Kristina Marchese

Experiencing trauma can often create a response similar to a pebble thrown into a still pond. The incident may seem small at first, but the ripples swell out and disrupt your sense of control and balance. If you have experienced Anxiety/Depression, Sexual Assault, P TSD or other negative experiences, you most likely are familiar with the rippling effects of distressed feelings, amplifying intrusive thoughts as well as emotions of anger, pain, sadness, despair and more. Distressing and unpredictable emotions, flashbacks, and even physical ailments can interrupt your relationships, education, career, finances or more. It may seem that no matter what, you reap the punishment and often the burden, while others reap the reward. You may use substances to numb the pain, or self-harm just to feel “something.”  You may overeat, or starve yourself as a way to “punish yourself.”  It may feel like your mind is wandering into a dark place you shouldn’t visit alone, full of distress, worry and ruminating, while you are struggling to “just be okay…”

I recognize it takes courage and wisdom to dive into the pond, find your pebble, and reclaim the parts of your life trauma has taken from you.  You have all the resources of power and information you need to face life’s challenges and to make the best choices for yourself. However, in times of great distress or prolonged stress our bodies and nervous systems can get overloaded making it hard – or at times even impossible – to access that strength and wisdom when we are in survival mode. As a trauma therapist with a concentration in eating disorders, my job is to create a safe space, really taking the time to get to know you, so that I can help you to access your own strength, intuition, and to reconnect with your inner voice.

A session with me might include challenging negative thoughts you may have that triggered bad feelings and unhealthy behaviors. We might also look for ways to uninstall negative core beliefs about yourself, and replace them with more desirable thoughts and feelings. In turn we can work on building skills that bring you closer to the life you want. As a certified Family Functional Therapist (FFT), I work with teens, adults, and families using techniques such as CBT, DBT, the Meadows Model for trauma, and EMDR therapy. I also have experience in vocational rehabilitation and supporting clients with diverse needs.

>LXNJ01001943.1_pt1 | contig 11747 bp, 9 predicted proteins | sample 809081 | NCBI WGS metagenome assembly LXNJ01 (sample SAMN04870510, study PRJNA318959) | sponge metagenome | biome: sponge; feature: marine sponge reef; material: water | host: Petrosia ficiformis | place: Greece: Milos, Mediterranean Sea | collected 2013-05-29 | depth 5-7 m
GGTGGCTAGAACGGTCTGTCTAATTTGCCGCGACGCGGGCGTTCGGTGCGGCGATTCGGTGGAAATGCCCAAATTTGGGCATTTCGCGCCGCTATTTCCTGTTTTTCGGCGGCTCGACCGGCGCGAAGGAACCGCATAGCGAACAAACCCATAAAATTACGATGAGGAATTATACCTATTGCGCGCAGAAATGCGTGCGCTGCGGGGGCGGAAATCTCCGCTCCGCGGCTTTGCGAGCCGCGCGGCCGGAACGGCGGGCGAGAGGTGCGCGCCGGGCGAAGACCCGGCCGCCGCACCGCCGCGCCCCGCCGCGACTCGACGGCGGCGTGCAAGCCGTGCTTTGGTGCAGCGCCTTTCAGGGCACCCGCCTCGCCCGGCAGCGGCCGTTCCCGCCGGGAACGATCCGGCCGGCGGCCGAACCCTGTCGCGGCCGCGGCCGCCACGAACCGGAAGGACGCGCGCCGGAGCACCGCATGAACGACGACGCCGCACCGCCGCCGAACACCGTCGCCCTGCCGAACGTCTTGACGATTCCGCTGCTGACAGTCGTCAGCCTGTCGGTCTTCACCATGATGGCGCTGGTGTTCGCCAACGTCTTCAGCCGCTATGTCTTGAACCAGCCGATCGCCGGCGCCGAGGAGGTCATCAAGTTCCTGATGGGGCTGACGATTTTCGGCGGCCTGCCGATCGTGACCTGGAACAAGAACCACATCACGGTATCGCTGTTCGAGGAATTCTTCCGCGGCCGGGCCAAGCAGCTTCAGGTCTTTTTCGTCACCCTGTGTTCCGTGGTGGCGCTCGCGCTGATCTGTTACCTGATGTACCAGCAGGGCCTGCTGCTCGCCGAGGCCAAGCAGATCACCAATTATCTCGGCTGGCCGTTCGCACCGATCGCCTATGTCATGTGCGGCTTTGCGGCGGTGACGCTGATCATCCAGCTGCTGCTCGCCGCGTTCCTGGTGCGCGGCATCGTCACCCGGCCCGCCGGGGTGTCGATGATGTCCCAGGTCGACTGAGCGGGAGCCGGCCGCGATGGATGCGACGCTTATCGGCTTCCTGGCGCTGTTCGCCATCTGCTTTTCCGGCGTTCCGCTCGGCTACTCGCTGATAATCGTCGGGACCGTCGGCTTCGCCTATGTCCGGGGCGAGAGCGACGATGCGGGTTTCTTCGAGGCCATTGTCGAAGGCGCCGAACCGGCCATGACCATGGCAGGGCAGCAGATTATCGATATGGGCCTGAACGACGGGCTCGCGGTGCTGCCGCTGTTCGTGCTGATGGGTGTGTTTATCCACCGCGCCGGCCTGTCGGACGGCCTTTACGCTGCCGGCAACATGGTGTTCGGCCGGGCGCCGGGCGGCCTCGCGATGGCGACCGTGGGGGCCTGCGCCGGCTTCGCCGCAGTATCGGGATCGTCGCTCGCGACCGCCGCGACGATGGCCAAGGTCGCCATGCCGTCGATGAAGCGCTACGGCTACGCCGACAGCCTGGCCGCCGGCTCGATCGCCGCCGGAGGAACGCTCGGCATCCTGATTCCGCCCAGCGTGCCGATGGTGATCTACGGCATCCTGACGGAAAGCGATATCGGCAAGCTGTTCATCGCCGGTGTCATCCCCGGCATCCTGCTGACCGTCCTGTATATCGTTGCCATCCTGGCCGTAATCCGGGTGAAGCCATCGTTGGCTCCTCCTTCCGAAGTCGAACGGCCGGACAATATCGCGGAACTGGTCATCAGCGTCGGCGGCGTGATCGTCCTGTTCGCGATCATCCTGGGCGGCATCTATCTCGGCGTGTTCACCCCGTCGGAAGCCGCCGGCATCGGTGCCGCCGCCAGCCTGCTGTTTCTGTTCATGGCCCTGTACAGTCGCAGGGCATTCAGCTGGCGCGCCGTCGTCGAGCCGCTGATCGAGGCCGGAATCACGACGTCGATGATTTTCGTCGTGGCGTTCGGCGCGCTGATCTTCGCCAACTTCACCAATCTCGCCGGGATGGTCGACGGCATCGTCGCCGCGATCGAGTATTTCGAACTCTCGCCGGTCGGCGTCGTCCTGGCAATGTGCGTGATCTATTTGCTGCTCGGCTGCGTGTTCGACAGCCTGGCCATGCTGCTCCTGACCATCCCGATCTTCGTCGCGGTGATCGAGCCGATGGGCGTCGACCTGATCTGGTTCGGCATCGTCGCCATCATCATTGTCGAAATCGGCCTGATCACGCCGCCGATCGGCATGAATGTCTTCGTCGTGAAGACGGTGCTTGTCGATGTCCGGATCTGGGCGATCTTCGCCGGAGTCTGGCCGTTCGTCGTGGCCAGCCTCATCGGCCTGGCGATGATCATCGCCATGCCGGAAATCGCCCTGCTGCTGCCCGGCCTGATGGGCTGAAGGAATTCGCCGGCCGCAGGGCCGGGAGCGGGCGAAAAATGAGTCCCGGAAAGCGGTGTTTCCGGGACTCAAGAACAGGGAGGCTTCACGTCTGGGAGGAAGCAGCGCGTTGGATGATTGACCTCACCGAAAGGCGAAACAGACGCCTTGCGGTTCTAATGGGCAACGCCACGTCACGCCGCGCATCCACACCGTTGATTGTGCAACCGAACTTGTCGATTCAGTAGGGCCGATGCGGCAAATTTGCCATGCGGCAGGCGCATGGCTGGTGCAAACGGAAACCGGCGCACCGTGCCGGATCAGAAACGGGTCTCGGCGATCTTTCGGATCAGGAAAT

You don’t have to be alone in your struggles or in your journey of self-discovery. Counseling is an opportunity to have someone walk alongside you, encourage you, and help you manage life’s challenges. What difference would it make for you to feel seen, heard, and understood? I am standing by ready to hear your story with empathy and compassion.

Kristina Marchese

Eating Disorders - It's Not About the Food

By Kelly Lopez

If it’s not about the food, what is it really about?

The eating disorder serves a function, it does a job. Despite the problems an eating disorder creates, it is an effort to cope, shield against, communicate, and solve problems. Behaviors may be a way to establish a sense of power or control, self-worth, strength, and containment. Bringing may be used to numb pain. Purging may be a way to release emotions. When one cannot cope in healthy ways, adaptive functions (behaviors) are created to ensure a sense of safety, security, and control.
According to Carolyn Costin*, some of the “adaptive functions that eating disorder behaviors commonly serve are”:
It’s not about the food, it’s a way of coping with low self-esteem, negative emotions, physical, emotional, and sexual abuse, unstable home, difficulty resolving conflict and much more.
*Costin, Carolyn. The Eating Disorder Sourcebook: A Comprehensive Guide to the Causes, Treatments and Prevention of Eating Disorders. 3rd. edition, McGraw Hill, 2007.
Fuller, Kristen. “Eating Disorders: It’s Not All about Food.” Psychology Today, Sussex Publishers, 22 Mar. 2017